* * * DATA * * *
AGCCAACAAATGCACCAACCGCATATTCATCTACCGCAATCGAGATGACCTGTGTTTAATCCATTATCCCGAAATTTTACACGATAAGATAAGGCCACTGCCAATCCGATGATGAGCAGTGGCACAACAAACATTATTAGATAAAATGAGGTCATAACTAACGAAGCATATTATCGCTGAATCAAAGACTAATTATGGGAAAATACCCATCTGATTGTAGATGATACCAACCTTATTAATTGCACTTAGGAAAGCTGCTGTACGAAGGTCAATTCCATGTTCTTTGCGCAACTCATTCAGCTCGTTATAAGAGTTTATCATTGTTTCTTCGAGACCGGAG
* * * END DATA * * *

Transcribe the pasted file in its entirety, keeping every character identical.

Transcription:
AGCCAACAAATGCACCAACCGCATATTCATCTACCGCAATCGAGATGACCTGTGTTTAATCCATTATCCCGAAATTTTACACGATAAGATAAGGCCACTGCCAATCCGATGATGAGCAGTGGCACAACAAACATTATTAGATAAAATGAGGTCATAACTAACGAAGCATATTATCGCTGAATCAAAGACTAATTATGGGAAAATACCCATCTGATTGTAGATGATACCAACCTTATTAATTGCACTTAGGAAAGCTGCTGTACGAAGGTCAATTCCATGTTCTTTGCGCAACTCATTCAGCTCGTTATAAGAGTTTATCATTGTTTCTTCGAGACCGGAG